Gert Swarts has taken the proverbial bull by the horns, his red "Gerrie Visser" is one busy bike. Gert looks after a number of properties in town, so being mobile is vital.
A week ago, Gert mentioned that he needed a trailer to haul his tools, compost and other work-related stuff around town. This clearly intersected with one of my needs (to make a bike trailer). I said to Gert that if he supplied two old steel bike frames (carbon doesn't weld so easily), I'd build him a trailer.
Anna's husband, Ampie generously donated another old steel frame from his scrap yard and , voila, we were in business.
After some not very fruitful internet research, I felt that I'd just follow my instinct and make the trailer. I'll describe this bit in detail, in case there are others who want to do the same. Unfortunately, I'm not good at documenting this kind of process, so the pics are all "after".
Part 1 : The Trailer
I took two old steel 26"(wheel size!) mtb frames (it helps if they are dimensionally similar, but that's not essential. The older, the better. (The older bikes have thicker steel sections which make for easier welding)
Strip the frames, re-cycle the bits.
Using two one-metre long pieces of 10mm threaded bar, fix the two frames alongside one another, this aids in alignment. I put one through the rear drop-outs and the other through the bottom bracket shell (Here I made large wooden washers)
Now it starts to look like something. You should have two frames, side by side, with a 10mm rod fixing them at the rear drop-outs and the BB. Don't worry about wheels at this stage.
Look at the inside chain stays, this is where you will attach the supports for the load bed. Depending on your design, you can probably remove the "front half" from the frames at this stage. Cut the top tube just in front of the seat tube and cut the down tube just in front of the BB.
The picture gets clearer, you now have two rear triangles which will form the wheel arches of your trailer. And not unsurprisingly, they will fit a standard 26" mtb wheel - what a bargain.
At this stage, you will need to attach the cross supports between the two inside chain stays. I welded them, but I'm sure one could also rivet or bolt them.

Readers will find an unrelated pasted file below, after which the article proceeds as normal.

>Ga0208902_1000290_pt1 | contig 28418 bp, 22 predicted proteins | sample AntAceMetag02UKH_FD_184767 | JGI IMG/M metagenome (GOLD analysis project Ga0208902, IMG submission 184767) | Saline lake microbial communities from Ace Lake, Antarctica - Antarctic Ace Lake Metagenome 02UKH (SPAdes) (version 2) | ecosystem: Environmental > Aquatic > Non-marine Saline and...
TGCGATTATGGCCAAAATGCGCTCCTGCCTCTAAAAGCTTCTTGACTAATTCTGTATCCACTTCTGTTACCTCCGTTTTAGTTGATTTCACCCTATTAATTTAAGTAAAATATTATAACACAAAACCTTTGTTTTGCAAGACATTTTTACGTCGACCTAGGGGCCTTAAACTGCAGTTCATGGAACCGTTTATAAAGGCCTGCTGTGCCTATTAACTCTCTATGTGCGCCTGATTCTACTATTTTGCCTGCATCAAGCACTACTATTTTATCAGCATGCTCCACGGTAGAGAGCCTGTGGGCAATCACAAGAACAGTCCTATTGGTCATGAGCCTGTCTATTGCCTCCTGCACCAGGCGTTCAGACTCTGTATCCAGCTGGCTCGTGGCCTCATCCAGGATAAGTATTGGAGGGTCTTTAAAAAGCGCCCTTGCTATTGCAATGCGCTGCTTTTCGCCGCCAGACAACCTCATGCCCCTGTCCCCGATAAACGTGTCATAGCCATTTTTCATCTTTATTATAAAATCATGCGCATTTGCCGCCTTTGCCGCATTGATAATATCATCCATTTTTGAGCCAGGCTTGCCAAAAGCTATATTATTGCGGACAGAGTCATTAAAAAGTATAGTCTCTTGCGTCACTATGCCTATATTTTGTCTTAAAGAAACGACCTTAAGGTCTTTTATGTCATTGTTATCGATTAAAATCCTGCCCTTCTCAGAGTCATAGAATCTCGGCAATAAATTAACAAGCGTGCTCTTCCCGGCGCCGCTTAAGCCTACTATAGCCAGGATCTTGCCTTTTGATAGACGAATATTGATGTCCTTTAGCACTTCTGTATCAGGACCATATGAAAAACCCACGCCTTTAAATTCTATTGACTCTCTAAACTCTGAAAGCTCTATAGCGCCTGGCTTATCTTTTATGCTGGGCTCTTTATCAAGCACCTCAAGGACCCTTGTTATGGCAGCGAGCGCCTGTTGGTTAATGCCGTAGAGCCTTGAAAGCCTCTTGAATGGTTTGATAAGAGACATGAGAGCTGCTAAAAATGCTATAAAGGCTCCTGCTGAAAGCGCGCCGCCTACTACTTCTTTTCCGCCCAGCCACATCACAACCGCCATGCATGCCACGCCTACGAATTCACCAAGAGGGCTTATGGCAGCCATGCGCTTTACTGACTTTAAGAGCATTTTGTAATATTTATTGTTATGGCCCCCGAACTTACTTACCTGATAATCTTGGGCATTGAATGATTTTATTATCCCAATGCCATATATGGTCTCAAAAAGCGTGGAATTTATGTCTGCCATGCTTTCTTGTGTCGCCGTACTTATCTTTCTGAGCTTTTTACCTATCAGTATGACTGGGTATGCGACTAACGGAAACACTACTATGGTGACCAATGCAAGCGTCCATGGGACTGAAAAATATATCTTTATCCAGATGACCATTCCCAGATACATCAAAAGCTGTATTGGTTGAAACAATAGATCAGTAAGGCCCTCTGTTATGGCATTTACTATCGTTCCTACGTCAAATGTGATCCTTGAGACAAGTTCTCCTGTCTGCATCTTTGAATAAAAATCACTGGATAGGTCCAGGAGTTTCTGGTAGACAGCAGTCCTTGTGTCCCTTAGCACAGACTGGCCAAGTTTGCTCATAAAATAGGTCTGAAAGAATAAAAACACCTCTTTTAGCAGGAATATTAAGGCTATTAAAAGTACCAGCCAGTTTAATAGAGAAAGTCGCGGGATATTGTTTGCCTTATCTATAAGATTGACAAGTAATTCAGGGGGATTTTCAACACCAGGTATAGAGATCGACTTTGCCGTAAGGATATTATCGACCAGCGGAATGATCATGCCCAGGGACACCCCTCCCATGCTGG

You will need to extend the load bed behind the axle in order to spread the load evenly over the axle. Again, welding and flat bar come to the rescue.
I then welded a length of flat bar between the tops of the two seat posts. All nice and rigid now.
Use a decent bit of steel for the goose-neck to attach the trailer to the bike (I used 20mm x 1,6mm square tube)
Old steel frames are much easier to work with (easier to weld) and can be bent to exacting tolerances. Remember, we are using two rear triangles and would ordinarily need to use two rear mtb wheels. Once you have welded the load bed together, it's a simple matter to bend the outer chain stays inwards (carefully) to bring the drop-out width to something approximating a front wheel (110mm, plus or minus half a brick). Because we are weight weenies, this is an important detail.
Put wheels (mtb slicks work a treat) on your trailer and suddenly you feel like this could actually work!
Part Two: The hitch
Gert wants a trailer to carry up to 25kg bags of compost, so I made the hitch accordingly. Gert's bike has mounting points for a rear rack, so I made up a rudimentary rear rack of flat bar and fabricated a simple hitch. So simple that I can't describe it, so look at the pictures please!
The idea is that the trailer is put at 90 degrees to the bike, the hitch is inserted and then off you go. The trailer and the bike have to be at 90 degrees to each other for the hitch to be removed.
This trailer can carry 100kg, although Gert will probably not carry much more than 25kg at a time.
I would appreciate any comments as I think this is the first of many trailers........
Trailer incomplete, rear view
Hitched to bike, almost complete
Close up of rack.
Close up of hitch
Hitch pin (12mm square bar)
Trailer at 90 deg. to bike
Hitch pin going in
Hitch pin in